Duston made history in 1697 when she escaped from Abenaki Indians who had kidnapped her and killed her infant daughter by bashing the child's head against a tree. Duston escaped from an island in the middle of the Merrimack River near Concord, N.H., two weeks later by killing and scalping as many as 10 of her captors.
Posters advertising yesterday's "Haverhill Rocks!" music festival contained the image of her statue holding an electric guitar. The posters sparked controversy and curiosity in recent weeks - so much so that the concert's promoters proposed Haverhill declare an official Hannah Duston Day.
Chief Nancy Lyons of the Coasek tribe of the traditional Abenaki Nation, said using Duston as a promotional tool not only insults American Indians but glorifies violence.
"It's not so much because Hannah Duston killed Indians. The biggest issue that I find absolutely appalling is that the promotion that they're doing is extremely racist - it's emphasizing violence and they're promoting that to young people," Lyons said. "More than being an Indian, being a mother I find it absolutely appalling that a community would promote violence and a violent act in a racist manner to young people today."
Charles True, speaker of the Abenaki Nation of New Hampshire, said Duston has become a folk legend over the years and her legend bears little resemblance to the actual events of 1697.
"Folk legends rarely represent the actual truth about things," True said. "In New England history books, our people have not had a fair shake. We were victimized very cruelly by New England people. ... It makes you wonder why history books for schoolchildren over the years have made us out to be blood-thirsty savages. Haverhill can do what it pleases with its folk hero. We're not interested."
Constantine Valhouli, principal of a Bradford company that specializes in revitalizing historical urban centers, helped promote yesterday's music festival and is a proponent of declaring an official Hannah Duston Day in Haverhill. Valhouli said he envisions the day as a chance for the city to learn about its history with an eye to reconciling the settlers' version of the Duston story with the Abenaki view of her legacy.
"If we do this right, we actually have a chance to really explore how history is interpreted without drawing any value judgments," Valhouli said. "Haverhill's Colonial history might be best explored as a way for future generations to really learn. It's a teaching tool. If we approach it that way, Haverhill becomes a place where tolerance is increased."
Margaret Bruchak, an Abenaki historian, said in order to properly understand the Duston story, it's important to understand the Abenaki culture's view of combat and captivity.
"The whole point of taking a captive was to then transport that person safely. For the whole of that journey they were treated like family," Bruchak said. "When captives were taken, they were almost immediately handed off from the warriors to individuals who would then look after them. Hannah, we know for a fact, was handed over to an extended family group of two adult men, three women, seven children and one white child."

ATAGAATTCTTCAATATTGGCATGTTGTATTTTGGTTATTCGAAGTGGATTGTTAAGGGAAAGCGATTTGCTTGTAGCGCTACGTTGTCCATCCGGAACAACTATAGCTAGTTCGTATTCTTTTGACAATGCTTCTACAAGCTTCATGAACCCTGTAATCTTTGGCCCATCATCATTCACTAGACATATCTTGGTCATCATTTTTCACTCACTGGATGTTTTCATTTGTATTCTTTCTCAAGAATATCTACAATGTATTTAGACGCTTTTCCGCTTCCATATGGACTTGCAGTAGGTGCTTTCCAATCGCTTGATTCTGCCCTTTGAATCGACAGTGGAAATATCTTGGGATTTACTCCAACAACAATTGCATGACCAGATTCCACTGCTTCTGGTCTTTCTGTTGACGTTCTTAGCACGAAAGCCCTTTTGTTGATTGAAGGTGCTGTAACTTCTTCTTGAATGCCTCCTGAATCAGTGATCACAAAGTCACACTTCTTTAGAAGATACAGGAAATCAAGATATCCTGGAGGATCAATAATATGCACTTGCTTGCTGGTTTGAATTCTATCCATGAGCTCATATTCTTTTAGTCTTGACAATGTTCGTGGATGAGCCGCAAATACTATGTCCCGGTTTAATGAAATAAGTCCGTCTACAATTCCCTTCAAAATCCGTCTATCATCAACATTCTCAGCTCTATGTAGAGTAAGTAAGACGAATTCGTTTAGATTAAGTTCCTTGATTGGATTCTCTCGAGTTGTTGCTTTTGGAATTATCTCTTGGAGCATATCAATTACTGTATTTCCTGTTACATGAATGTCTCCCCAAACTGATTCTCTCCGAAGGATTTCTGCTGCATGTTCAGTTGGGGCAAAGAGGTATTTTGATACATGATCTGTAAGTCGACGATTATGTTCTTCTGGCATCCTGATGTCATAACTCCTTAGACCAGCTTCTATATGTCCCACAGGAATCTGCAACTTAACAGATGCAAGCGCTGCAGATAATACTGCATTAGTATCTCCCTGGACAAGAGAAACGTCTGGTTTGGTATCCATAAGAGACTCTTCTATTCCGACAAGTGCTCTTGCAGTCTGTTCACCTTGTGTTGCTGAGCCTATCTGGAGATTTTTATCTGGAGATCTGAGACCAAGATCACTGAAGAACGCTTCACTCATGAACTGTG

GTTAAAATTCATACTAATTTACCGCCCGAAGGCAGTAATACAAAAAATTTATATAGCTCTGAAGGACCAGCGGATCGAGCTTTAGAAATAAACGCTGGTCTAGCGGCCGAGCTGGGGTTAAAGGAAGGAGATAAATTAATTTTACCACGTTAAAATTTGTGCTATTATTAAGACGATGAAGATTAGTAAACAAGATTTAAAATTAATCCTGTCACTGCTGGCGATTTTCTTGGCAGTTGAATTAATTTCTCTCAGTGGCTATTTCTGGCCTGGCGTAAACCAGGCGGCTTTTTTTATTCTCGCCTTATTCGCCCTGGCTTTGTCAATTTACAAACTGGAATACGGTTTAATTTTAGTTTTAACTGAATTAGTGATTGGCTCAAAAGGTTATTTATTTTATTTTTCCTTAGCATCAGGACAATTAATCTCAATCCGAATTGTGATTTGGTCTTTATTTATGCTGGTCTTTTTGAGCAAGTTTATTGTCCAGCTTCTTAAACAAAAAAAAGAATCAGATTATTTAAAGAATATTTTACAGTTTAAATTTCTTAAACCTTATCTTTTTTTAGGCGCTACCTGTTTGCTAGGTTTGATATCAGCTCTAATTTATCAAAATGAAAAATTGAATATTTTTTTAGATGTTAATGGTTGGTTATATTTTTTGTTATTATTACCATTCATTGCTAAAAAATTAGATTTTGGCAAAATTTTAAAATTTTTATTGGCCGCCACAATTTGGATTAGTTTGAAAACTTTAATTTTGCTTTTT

That's why the Abenaki viewed Duston's actions after she escaped with such horror, she said.
"It's almost like the Geneva Conventions, when you think about it. Hannah betrayed the Abenaki Geneva Conventions. It wasn't while she was in the midst of warfare that she did these supposedly brave acts. It was while she was in the care of a family," Bruchak said. "If she had merely escaped, there probably would be very little story to tell, but the fact that she escaped, then stopped and went back to collect scalps - the bloody-mindedness of it is really quite remarkable. ...
"She became a hero because of it. The Colonial Puritan society which saw the killing of white children as an unpardonable sin that required the death penalty saw the killing of Indian children as a glorious act that turns someone into a hero," she said.
The decision to declare an official Hannah Duston Day rests with Mayor James Fiorentini, who did not return calls seeking comment.
BOX: According to historical accounts:
* On March 15, 1697, Hannah Duston and some 39 settlers in Haverhill were attacked by the Abenaki Indians. The Indians kidnapped Duston and killed her baby daughter by bashing the child's head against a tree. About a half-dozen local homes were burned in the raid.
* Duston was held with several others on an island at the confluence of the Merrimack and Contoocook rivers near Concord, N.H. Duston was with her nursemaid, Mary Neff, and a boy named Samuel Leonardson, who had been captured in Worcester the year before.
* On the night of March 30, the trio escaped. Before leaving, they killed and scalped 10 Indians (men, women and children) as they slept, using hatchets they had stolen from the Indians. They scuttled all the canoes except one, which they used to paddle downriver through the night.
* An American Indian woman and boy who escaped Duston's hatchet alerted another Indian party to her escape. But by that time, Duston was headed back to Haverhill.
* At daybreak, the trio spent the first day in Nashua; then the next night they paddled to Haverhill. Duston recognized Bradley's Mill on the Merrimack River, where there is now a millstone commemorating the spot where the three landed.
* Upon her return, Duston received 50 pounds from a government official in charge of the province for the Indian scalps, plus "gifts and congratulations from private friends," according to "The History of Haverhill, Massachusetts" by George Wingate Chase.
* Duston is believed to be the first woman in U.S. history to have a statue erected in her honor - in 1879 in a park near Main Street. Her story has been immortalized in accounts by famous authors such as Cotton Mather and Henry David Thoreau.